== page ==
China’s thermal coal prices surged to fresh records on Wednesday as floods in a key mining province worsened a supply crunch, just as new efforts by Beijing to liberalise power prices boosted demand from power generators.
The most-active January Zhengzhou thermal coal futures touched a record high of 1,640 yuan ($254.44) per tonne in Wednesday trade, having surged almost three-fold in the year-to-date.
The rise in prices comes a day after Beijing announced it would allow power plants to charge commercial customers market-based prices for power, in a significant break from previous policy that allowed industry to lock in fixed-price power deals with suppliers.
The policy shift, which is expected to spur more coal-fired power generation, is the latest in a raft of measures designed to ease the power supply crunch that has forced several industry sectors in China to curb power use in recent weeks.
Local governments in top Chinese coal producing areas Shanxi and Inner Mongolia have ordered some 200 mines to boost output, but incessant rain flooded 60 mines in Shanxi. Four mines with a combined annual output capacity of 4.8 million tonnes remained shut, a Shanxi official told a press conference on Tuesday.
Despite the power constraints, data on Wednesday showed overall export growth from the world’s second-largest economy unexpectedly accelerated in September, as solid global demand offset some of the pressures on factories from power shortages and other issues.
“Although power rationing doesn’t appear to have derailed the export sector so far, there is still a risk that it could do so in the coming weeks,” Julian Evans-Pritchard, Senior China Economist at Capital Economics said in a note. “And while officials have made clear that the focus of power rationing will be energy-intensive sectors such as metals and chemicals, the hit to output in these industries could filter through supply chains and hurt downstream exporters.”
China, the world’s biggest steel producer, on Wednesday directed steel mills in 28 cities to cut winter output by at least 30% to achieve output and climate goals.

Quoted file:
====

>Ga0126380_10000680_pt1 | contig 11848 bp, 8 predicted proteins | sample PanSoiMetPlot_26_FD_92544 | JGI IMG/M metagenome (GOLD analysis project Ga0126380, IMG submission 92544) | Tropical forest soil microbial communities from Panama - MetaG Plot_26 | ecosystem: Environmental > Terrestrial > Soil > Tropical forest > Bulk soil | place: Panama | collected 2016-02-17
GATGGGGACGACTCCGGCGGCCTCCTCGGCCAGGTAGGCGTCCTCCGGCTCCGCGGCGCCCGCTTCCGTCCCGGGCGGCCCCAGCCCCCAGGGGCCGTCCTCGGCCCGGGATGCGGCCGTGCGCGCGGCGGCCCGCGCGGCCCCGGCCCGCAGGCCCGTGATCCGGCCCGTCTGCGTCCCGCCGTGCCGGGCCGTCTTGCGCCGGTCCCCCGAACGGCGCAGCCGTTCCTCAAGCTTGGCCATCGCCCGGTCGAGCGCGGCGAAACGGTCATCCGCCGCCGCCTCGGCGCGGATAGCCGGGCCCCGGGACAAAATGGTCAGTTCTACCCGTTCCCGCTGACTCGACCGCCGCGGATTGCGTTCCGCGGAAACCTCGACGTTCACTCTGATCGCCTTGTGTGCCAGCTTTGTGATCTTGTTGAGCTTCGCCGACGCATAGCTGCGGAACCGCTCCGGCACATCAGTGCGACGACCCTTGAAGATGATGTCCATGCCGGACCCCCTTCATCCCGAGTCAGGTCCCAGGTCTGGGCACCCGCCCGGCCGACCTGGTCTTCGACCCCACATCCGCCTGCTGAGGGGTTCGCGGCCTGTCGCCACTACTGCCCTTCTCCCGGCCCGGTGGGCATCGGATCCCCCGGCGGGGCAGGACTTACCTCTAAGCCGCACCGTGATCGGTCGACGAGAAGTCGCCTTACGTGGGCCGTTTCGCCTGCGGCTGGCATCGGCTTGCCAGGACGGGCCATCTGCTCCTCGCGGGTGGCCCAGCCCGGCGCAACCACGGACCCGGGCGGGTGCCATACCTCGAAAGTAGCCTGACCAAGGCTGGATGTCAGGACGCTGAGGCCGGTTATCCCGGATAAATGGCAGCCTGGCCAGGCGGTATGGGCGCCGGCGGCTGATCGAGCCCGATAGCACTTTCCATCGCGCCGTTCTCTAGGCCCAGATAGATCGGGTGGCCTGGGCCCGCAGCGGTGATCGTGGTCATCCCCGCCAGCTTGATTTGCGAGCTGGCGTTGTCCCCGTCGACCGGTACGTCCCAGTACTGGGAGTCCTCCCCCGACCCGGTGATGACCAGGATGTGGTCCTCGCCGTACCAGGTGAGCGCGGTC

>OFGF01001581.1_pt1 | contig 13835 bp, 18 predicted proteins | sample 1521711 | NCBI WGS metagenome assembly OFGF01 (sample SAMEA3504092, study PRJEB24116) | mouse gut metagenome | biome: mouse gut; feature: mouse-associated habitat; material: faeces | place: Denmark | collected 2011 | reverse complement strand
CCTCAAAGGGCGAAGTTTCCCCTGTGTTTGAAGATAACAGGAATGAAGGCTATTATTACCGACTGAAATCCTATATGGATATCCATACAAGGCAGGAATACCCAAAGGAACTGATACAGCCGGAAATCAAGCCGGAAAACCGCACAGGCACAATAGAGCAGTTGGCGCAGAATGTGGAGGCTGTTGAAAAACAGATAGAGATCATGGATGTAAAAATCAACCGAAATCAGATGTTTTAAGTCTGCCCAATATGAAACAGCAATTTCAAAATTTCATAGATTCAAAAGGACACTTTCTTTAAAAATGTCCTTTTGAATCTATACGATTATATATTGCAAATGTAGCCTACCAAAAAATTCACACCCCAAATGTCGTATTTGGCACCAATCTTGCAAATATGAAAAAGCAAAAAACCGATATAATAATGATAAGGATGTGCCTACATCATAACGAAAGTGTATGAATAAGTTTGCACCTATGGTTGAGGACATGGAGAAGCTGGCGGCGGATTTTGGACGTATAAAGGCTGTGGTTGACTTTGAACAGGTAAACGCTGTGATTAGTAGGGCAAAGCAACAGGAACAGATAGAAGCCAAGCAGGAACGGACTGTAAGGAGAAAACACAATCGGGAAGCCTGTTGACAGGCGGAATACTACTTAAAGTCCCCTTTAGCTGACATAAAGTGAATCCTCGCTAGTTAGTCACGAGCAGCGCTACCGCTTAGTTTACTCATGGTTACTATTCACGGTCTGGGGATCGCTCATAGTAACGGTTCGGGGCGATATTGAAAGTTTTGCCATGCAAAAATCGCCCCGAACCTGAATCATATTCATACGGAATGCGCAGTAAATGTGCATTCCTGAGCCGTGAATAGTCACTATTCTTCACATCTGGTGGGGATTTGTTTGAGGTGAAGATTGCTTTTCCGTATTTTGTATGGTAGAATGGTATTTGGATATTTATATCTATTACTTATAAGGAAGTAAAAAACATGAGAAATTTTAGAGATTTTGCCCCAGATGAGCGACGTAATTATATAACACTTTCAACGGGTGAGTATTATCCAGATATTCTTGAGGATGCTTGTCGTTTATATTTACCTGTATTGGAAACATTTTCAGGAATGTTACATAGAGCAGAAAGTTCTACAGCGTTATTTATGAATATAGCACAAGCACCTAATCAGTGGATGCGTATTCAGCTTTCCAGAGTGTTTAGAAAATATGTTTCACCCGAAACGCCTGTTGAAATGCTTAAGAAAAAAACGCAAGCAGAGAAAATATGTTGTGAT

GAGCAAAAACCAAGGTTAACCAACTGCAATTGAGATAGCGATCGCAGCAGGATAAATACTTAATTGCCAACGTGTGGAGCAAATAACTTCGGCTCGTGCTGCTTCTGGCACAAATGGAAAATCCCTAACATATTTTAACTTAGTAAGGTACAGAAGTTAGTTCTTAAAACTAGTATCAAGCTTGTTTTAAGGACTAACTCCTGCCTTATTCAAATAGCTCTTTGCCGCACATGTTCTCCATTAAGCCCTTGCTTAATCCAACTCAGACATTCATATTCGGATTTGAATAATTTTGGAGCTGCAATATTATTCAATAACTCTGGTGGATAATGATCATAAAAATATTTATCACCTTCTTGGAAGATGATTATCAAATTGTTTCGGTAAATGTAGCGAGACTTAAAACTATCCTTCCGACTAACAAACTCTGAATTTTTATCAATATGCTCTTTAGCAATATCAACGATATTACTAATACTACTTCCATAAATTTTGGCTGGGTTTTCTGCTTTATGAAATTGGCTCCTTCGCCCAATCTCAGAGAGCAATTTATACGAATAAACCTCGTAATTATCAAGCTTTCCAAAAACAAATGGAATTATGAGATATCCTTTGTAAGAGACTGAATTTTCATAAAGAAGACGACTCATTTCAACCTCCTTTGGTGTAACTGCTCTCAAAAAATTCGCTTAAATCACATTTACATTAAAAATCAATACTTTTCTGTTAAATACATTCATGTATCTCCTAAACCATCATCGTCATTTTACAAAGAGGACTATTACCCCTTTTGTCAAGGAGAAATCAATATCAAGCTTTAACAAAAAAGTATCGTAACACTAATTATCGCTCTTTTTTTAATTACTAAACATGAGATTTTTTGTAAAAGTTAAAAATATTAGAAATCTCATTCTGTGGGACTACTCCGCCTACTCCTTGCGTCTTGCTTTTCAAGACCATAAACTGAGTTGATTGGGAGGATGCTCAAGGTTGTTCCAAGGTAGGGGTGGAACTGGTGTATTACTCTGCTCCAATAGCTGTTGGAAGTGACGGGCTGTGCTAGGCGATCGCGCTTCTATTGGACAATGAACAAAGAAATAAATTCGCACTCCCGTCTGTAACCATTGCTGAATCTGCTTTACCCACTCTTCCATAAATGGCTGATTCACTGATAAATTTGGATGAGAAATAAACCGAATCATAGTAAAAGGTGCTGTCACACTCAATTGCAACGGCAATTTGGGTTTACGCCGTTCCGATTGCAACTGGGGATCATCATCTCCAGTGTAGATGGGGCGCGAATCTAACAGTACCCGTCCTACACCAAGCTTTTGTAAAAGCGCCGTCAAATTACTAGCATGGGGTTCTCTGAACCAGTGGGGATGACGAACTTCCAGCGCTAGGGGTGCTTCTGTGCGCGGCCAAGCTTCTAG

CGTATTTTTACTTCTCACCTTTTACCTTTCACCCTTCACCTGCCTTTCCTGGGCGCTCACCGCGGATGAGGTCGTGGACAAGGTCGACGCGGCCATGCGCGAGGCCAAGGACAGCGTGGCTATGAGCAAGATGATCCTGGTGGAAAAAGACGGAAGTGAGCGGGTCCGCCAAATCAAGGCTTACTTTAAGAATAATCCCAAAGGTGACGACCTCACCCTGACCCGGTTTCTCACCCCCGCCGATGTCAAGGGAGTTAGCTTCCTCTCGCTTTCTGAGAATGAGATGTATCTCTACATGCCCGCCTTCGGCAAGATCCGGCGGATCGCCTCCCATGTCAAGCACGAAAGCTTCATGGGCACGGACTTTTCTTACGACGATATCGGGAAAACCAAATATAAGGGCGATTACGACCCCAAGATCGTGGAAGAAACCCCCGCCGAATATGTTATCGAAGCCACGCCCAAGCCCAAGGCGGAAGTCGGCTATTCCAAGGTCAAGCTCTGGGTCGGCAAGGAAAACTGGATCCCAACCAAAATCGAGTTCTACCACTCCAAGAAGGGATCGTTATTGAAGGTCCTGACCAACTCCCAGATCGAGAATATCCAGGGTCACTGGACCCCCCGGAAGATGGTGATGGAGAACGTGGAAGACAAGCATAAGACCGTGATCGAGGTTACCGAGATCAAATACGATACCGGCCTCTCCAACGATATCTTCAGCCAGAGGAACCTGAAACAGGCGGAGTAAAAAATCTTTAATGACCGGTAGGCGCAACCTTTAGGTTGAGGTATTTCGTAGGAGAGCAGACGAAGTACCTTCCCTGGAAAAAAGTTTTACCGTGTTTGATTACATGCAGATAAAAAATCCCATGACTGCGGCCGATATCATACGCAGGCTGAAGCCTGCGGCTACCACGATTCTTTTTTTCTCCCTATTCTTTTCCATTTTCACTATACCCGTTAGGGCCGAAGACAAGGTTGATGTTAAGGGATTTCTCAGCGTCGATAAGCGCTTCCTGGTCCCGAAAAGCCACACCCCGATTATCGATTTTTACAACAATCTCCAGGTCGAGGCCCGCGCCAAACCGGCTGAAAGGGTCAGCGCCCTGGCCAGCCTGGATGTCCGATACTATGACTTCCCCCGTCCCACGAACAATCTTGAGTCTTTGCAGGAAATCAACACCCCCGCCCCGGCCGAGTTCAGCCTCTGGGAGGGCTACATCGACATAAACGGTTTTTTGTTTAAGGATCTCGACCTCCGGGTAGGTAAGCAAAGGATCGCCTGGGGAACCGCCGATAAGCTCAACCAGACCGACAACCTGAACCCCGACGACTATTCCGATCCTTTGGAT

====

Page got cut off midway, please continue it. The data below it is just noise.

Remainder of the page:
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China’s mammoth industrial engine, which cranks out mountains of electronics, toys, clothes and equipment for global markets, saw total power consumption in September and year-to-date rise year-on-year.
Electricity consumption in September increased 6.8% from a year to earlier 694.7 billion kilowatt hours (kwh), bringing total power use over the first nine months up by 12.9% year-on-year, the National Energy Administration said on Wednesday.
China is not the only nation struggling with power supplies, which has led to fuel shortages and blackouts in some countries. The crisis has highlighted the difficulty in cutting the global economy’s dependency on fossil fuels as world leaders seek to revive efforts to tackle climate change at talks next month in Glasgow.
Data released on Wednesday showed China coal imports rose to their highest this year last month.
China brought in 32.88 million tonnes of coal in September, up 76% from a year earlier, data from the General Administration of Customs showed on Wednesday. The monthly total was the fifth largest on record, according to Reuters calculations.
Last week it was revealed that China has been releasing Australian coal from bonded storage but hasn’t lifted an almost year-long, unofficial import ban on the fuel.
Exports from other key suppliers, such as Russia and Mongolia, have been curtailed by limited rail capacity, while shipments from Indonesia have been hindered by rainy weather, traders said.
Power plants are also seeking to diversify coal sources from niche markets such as Kazakhstan.
• Reuters with additional editing by Mark McCord
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